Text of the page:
Reaping The Benefits
And state officials say they're seeing major improvements in health — sooner than they expected. Within a year of entering smoking cessation programs, Medicaid recipients were hospitalized for heart attacks 38 percent less often than the previous year. Emergency room visits for asthma went down 17 percent. Pregnancy complications also went down, officials say.
"I think it's made a huge difference," says Dr. Nancy Rigotti, who heads tobacco research and treatment at Massachusetts General Hospital. She credits the generous Medicaid benefits with giving many low-income people the type of chance to quit they never had before.
Rigotti notes that federal regulations require that nicotine patches be sold in packages that contain a week's supply. That was intended to avoid dependence on the patches.
"So if you don't have a lot of money and you're hooked on nicotine, you may be able to scrabble together enough money to pay for a pack of cigarettes, but you probably can't buy a week's worth of nicotine patches," Rigotti says.
The Power Of Social Pressure
The Massachusetts program, launched as part of the state's landmark 2006 law that has gradually extended health insurance to almost all residents, has its skeptics.
Michael Siegel of the Boston University School of Public Health doesn't doubt that there's been a substantial drop in smoking prevalence among the Medicaid population. He's less convinced about the data on fewer asthma admissions and heart attacks, because there was no control population.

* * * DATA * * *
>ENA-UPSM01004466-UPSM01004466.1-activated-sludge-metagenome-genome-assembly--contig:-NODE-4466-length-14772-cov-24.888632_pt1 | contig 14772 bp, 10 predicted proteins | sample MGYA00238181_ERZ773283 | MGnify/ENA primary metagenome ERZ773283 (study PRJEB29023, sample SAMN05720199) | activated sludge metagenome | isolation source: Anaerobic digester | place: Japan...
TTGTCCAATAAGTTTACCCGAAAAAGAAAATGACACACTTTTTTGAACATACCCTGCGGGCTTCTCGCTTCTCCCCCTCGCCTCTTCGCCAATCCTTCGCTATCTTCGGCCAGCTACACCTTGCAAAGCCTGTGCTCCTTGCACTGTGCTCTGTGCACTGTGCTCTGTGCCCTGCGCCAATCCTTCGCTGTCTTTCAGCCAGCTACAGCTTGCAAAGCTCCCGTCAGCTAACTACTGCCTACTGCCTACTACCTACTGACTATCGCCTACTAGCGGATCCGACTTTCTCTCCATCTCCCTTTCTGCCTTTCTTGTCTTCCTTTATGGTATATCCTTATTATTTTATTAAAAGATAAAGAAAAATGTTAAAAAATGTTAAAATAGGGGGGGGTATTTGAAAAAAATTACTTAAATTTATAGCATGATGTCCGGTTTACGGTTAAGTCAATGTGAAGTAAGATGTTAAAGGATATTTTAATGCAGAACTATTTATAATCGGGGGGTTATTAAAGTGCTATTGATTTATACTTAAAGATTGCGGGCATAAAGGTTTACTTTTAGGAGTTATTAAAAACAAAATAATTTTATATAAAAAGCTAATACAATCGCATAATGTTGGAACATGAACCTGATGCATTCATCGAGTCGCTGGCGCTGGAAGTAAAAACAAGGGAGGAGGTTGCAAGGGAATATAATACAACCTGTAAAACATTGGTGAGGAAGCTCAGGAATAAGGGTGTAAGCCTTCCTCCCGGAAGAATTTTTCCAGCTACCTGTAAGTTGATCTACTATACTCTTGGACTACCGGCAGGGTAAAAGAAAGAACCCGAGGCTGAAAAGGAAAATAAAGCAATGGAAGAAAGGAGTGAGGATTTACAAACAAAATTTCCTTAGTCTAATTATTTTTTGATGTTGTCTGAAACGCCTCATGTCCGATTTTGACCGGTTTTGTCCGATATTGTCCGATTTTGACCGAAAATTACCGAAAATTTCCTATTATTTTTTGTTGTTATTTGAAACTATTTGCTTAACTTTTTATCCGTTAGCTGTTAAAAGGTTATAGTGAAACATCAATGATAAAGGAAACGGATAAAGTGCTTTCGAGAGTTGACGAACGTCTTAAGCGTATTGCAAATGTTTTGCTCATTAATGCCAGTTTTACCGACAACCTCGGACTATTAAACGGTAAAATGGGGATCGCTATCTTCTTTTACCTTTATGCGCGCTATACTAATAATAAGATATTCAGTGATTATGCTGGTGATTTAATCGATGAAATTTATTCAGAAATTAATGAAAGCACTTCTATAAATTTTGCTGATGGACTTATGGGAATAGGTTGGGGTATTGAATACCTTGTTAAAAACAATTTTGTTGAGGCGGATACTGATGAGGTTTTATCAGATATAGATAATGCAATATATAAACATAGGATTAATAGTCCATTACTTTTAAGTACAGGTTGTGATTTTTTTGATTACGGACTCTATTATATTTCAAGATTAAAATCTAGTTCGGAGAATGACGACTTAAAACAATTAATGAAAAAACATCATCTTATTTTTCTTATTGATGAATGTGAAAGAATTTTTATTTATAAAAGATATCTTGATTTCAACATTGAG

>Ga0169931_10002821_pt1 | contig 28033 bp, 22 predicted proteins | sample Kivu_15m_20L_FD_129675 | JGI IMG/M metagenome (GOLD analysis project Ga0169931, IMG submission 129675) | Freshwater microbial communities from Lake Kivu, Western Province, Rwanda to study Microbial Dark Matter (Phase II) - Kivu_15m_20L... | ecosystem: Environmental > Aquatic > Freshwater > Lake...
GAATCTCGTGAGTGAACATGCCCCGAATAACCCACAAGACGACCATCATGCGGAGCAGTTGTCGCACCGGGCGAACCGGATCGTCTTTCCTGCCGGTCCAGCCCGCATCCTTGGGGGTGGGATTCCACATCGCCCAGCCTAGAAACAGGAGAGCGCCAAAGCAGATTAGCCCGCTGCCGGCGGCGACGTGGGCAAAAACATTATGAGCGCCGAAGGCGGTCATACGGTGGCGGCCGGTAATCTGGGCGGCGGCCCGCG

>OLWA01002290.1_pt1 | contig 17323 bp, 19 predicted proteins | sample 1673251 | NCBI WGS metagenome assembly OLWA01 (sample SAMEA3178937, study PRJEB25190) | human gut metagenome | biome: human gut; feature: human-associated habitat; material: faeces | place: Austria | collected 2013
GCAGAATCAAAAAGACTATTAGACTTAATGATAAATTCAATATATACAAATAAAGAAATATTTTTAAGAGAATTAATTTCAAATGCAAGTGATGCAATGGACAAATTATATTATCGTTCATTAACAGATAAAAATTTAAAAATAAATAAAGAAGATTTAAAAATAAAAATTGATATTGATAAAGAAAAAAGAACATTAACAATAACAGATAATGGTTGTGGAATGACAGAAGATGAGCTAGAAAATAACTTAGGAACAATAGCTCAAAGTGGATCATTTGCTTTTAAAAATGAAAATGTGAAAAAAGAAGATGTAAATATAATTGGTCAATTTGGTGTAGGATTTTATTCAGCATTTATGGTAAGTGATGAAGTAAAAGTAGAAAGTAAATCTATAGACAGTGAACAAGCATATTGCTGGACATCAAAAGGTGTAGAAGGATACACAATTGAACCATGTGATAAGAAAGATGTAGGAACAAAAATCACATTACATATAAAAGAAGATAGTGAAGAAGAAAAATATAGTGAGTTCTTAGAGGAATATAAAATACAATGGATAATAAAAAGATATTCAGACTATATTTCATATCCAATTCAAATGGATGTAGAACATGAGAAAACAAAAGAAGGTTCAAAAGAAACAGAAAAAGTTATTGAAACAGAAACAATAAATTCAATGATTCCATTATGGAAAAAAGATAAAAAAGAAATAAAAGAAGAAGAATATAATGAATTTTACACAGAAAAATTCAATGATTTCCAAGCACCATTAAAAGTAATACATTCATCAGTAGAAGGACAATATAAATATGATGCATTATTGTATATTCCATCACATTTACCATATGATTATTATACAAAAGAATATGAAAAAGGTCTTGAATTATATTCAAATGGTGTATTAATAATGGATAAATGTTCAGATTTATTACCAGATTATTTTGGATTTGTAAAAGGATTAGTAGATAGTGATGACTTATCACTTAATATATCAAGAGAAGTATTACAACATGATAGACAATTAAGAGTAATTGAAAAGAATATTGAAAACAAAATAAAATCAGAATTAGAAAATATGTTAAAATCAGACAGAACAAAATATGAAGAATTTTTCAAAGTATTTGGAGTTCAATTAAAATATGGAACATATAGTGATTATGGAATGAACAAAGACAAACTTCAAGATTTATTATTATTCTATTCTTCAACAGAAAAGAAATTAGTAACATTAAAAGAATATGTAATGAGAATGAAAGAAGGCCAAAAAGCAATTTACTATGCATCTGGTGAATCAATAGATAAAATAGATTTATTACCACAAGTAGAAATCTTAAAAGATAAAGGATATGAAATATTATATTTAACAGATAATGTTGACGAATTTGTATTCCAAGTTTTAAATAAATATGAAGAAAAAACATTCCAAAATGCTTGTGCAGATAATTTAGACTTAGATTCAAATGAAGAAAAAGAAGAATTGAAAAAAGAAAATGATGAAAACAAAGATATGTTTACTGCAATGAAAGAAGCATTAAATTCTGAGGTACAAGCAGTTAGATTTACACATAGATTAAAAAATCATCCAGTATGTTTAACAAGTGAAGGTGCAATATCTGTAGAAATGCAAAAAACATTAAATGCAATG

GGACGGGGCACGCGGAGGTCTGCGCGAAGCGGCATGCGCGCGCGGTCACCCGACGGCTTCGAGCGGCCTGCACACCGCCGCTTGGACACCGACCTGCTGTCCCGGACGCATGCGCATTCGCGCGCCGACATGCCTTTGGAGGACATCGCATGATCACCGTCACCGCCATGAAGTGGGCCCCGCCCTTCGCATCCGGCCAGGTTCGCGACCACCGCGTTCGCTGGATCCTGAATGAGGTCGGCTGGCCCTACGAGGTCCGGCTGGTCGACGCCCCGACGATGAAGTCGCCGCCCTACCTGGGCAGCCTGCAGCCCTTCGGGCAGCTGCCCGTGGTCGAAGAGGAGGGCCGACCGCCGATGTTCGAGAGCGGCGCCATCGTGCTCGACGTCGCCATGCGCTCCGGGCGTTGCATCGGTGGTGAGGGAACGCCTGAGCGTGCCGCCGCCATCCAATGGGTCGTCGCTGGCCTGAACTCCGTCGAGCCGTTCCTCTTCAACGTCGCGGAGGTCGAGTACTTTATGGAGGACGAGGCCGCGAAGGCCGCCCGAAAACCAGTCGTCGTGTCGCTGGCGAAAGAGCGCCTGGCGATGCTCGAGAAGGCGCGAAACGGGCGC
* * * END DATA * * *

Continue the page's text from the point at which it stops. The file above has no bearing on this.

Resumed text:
And Siegel, like others, doubts that providing low-cost smoking cessation pills and patches has made the difference. He thinks the media blitz should get most of the credit.
"My opinion is that what we're likely seeing here is that 80 percent of smokers want to quit anyway, and this publicity campaign got these smokers to pull the trigger," Siegel says. "I don't think it's necessarily [that] the medication itself had the effect, because quit rates are dismal from medication."
Others say it's possible that medication and counseling may give a needed extra boost to low-income smokers, who live in an environment where far more family members and friends smoke.